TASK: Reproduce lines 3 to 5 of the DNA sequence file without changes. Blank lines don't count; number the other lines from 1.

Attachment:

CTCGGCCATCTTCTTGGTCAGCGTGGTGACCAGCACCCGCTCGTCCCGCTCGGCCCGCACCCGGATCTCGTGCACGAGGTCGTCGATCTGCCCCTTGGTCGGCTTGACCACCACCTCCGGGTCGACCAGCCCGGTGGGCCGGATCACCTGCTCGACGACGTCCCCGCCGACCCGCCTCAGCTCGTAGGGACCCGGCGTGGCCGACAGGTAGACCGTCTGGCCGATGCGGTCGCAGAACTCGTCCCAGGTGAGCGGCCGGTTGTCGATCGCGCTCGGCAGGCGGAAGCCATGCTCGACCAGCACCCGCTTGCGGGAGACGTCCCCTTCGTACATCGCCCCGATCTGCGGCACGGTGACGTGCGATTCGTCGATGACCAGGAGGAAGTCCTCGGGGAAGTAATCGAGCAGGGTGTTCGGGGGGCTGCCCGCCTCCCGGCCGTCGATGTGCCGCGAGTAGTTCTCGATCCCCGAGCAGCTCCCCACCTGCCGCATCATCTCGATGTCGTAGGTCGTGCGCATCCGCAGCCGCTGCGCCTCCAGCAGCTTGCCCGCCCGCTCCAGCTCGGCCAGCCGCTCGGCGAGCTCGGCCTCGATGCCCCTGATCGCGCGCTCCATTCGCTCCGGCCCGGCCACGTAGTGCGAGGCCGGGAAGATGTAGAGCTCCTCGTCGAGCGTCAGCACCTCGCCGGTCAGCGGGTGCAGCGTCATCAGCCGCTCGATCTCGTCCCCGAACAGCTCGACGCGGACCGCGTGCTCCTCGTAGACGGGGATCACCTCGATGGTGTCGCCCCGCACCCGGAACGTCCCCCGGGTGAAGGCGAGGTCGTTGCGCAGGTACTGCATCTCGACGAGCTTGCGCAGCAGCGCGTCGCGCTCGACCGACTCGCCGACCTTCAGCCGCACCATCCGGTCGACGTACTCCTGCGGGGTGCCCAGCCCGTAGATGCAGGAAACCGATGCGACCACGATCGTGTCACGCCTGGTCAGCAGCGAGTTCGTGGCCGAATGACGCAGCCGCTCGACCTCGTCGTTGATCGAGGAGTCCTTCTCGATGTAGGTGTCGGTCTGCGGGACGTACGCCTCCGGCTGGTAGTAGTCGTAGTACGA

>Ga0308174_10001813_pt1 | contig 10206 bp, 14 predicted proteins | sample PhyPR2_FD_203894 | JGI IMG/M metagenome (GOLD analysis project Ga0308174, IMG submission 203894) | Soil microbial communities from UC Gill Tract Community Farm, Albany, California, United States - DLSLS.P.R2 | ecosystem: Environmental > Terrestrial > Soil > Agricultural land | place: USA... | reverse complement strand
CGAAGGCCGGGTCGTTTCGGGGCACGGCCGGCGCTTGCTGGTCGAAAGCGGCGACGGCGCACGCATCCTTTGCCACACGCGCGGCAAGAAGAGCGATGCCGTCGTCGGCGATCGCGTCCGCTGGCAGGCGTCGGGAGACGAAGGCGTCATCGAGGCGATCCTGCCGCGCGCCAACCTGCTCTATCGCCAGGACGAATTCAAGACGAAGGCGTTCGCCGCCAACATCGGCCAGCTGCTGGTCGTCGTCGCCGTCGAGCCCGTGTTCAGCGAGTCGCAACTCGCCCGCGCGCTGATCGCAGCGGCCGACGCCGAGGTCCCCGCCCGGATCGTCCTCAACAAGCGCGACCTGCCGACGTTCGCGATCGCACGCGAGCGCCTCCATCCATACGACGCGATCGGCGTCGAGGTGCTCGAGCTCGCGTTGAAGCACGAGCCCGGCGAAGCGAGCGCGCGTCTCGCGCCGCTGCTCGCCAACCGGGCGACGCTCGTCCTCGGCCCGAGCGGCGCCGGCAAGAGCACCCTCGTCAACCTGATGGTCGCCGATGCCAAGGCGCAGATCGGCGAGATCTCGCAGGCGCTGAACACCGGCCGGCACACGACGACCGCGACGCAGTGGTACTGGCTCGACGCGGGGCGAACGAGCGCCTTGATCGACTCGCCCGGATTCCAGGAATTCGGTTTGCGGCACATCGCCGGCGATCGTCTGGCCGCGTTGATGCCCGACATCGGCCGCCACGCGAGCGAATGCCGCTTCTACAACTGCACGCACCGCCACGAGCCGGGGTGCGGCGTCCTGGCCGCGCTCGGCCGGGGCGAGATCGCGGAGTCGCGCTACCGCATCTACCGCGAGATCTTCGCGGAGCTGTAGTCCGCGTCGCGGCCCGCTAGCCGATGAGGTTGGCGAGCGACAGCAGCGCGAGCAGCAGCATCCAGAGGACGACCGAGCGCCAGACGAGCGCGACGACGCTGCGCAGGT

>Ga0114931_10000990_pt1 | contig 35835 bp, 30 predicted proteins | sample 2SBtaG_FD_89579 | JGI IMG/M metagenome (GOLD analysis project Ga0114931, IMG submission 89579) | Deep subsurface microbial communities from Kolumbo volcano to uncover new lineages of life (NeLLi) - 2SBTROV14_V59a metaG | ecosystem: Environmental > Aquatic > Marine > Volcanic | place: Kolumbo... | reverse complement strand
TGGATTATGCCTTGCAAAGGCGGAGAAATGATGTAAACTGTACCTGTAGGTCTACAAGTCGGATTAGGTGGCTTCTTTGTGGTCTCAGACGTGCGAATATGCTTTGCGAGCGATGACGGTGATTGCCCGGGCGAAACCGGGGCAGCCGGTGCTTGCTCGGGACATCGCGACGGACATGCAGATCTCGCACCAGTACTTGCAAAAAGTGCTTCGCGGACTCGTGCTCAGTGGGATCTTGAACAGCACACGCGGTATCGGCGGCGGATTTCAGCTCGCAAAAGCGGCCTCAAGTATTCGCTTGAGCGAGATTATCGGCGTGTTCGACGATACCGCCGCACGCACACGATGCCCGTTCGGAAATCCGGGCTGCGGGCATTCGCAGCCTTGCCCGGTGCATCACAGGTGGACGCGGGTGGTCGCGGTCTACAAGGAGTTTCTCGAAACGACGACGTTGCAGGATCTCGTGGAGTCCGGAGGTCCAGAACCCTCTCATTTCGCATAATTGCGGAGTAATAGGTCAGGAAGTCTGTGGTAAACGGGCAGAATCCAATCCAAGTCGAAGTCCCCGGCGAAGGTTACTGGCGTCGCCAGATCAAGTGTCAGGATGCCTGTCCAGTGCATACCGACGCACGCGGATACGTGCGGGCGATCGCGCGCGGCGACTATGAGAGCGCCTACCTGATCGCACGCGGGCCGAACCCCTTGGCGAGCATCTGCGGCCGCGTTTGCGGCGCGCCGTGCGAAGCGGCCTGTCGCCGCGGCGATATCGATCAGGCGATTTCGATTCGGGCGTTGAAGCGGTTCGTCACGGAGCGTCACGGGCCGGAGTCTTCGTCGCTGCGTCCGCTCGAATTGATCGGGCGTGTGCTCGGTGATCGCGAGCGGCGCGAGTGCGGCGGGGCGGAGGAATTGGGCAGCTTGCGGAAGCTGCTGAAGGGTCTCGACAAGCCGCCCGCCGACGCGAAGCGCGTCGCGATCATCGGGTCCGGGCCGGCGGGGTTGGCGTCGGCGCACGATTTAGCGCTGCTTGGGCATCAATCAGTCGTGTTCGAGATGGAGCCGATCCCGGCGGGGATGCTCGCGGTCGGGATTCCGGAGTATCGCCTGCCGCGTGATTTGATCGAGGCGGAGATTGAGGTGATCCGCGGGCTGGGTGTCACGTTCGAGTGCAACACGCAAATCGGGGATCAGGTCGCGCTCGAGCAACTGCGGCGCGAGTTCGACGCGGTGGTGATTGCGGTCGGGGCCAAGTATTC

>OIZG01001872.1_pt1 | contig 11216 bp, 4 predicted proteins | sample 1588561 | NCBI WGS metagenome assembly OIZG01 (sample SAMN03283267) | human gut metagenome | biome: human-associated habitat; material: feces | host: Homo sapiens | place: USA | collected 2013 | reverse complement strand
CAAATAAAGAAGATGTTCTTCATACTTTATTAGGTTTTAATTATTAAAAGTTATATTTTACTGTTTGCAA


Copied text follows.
CGAAGGCCGGGTCGTTTCGGGGCACGGCCGGCGCTTGCTGGTCGAAAGCGGCGACGGCGCACGCATCCTTTGCCACACGCGCGGCAAGAAGAGCGATGCCGTCGTCGGCGATCGCGTCCGCTGGCAGGCGTCGGGAGACGAAGGCGTCATCGAGGCGATCCTGCCGCGCGCCAACCTGCTCTATCGCCAGGACGAATTCAAGACGAAGGCGTTCGCCGCCAACATCGGCCAGCTGCTGGTCGTCGTCGCCGTCGAGCCCGTGTTCAGCGAGTCGCAACTCGCCCGCGCGCTGATCGCAGCGGCCGACGCCGAGGTCCCCGCCCGGATCGTCCTCAACAAGCGCGACCTGCCGACGTTCGCGATCGCACGCGAGCGCCTCCATCCATACGACGCGATCGGCGTCGAGGTGCTCGAGCTCGCGTTGAAGCACGAGCCCGGCGAAGCGAGCGCGCGTCTCGCGCCGCTGCTCGCCAACCGGGCGACGCTCGTCCTCGGCCCGAGCGGCGCCGGCAAGAGCACCCTCGTCAACCTGATGGTCGCCGATGCCAAGGCGCAGATCGGCGAGATCTCGCAGGCGCTGAACACCGGCCGGCACACGACGACCGCGACGCAGTGGTACTGGCTCGACGCGGGGCGAACGAGCGCCTTGATCGACTCGCCCGGATTCCAGGAATTCGGTTTGCGGCACATCGCCGGCGATCGTCTGGCCGCGTTGATGCCCGACATCGGCCGCCACGCGAGCGAATGCCGCTTCTACAACTGCACGCACCGCCACGAGCCGGGGTGCGGCGTCCTGGCCGCGCTCGGCCGGGGCGAGATCGCGGAGTCGCGCTACCGCATCTACCGCGAGATCTTCGCGGAGCTGTAGTCCGCGTCGCGGCCCGCTAGCCGATGAGGTTGGCGAGCGACAGCAGCGCGAGCAGCAGCATCCAGAGGACGACCGAGCGCCAGACGAGCGCGACGACGCTGCGCAGGT

>Ga0114931_10000990_pt1 | contig 35835 bp, 30 predicted proteins | sample 2SBtaG_FD_89579 | JGI IMG/M metagenome (GOLD analysis project Ga0114931, IMG submission 89579) | Deep subsurface microbial communities from Kolumbo volcano to uncover new lineages of life (NeLLi) - 2SBTROV14_V59a metaG | ecosystem: Environmental > Aquatic > Marine > Volcanic | place: Kolumbo... | reverse complement strand
TGGATTATGCCTTGCAAAGGCGGAGAAATGATGTAAACTGTACCTGTAGGTCTACAAGTCGGATTAGGTGGCTTCTTTGTGGTCTCAGACGTGCGAATATGCTTTGCGAGCGATGACGGTGATTGCCCGGGCGAAACCGGGGCAGCCGGTGCTTGCTCGGGACATCGCGACGGACATGCAGATCTCGCACCAGTACTTGCAAAAAGTGCTTCGCGGACTCGTGCTCAGTGGGATCTTGAACAGCACACGCGGTATCGGCGGCGGATTTCAGCTCGCAAAAGCGGCCTCAAGTATTCGCTTGAGCGAGATTATCGGCGTGTTCGACGATACCGCCGCACGCACACGATGCCCGTTCGGAAATCCGGGCTGCGGGCATTCGCAGCCTTGCCCGGTGCATCACAGGTGGACGCGGGTGGTCGCGGTCTACAAGGAGTTTCTCGAAACGACGACGTTGCAGGATCTCGTGGAGTCCGGAGGTCCAGAACCCTCTCATTTCGCATAATTGCGGAGTAATAGGTCAGGAAGTCTGTGGTAAACGGGCAGAATCCAATCCAAGTCGAAGTCCCCGGCGAAGGTTACTGGCGTCGCCAGATCAAGTGTCAGGATGCCTGTCCAGTGCATACCGACGCACGCGGATACGTGCGGGCGATCGCGCGCGGCGACTATGAGAGCGCCTACCTGATCGCACGCGGGCCGAACCCCTTGGCGAGCATCTGCGGCCGCGTTTGCGGCGCGCCGTGCGAAGCGGCCTGTCGCCGCGGCGATATCGATCAGGCGATTTCGATTCGGGCGTTGAAGCGGTTCGTCACGGAGCGTCACGGGCCGGAGTCTTCGTCGCTGCGTCCGCTCGAATTGATCGGGCGTGTGCTCGGTGATCGCGAGCGGCGCGAGTGCGGCGGGGCGGAGGAATTGGGCAGCTTGCGGAAGCTGCTGAAGGGTCTCGACAAGCCGCCCGCCGACGCGAAGCGCGTCGCGATCATCGGGTCCGGGCCGGCGGGGTTGGCGTCGGCGCACGATTTAGCGCTGCTTGGGCATCAATCAGTCGTGTTCGAGATGGAGCCGATCCCGGCGGGGATGCTCGCGGTCGGGATTCCGGAGTATCGCCTGCCGCGTGATTTGATCGAGGCGGAGATTGAGGTGATCCGCGGGCTGGGTGTCACGTTCGAGTGCAACACGCAAATCGGGGATCAGGTCGCGCTCGAGCAACTGCGGCGCGAGTTCGACGCGGTGGTGATTGCGGTCGGGGCCAAGTATTC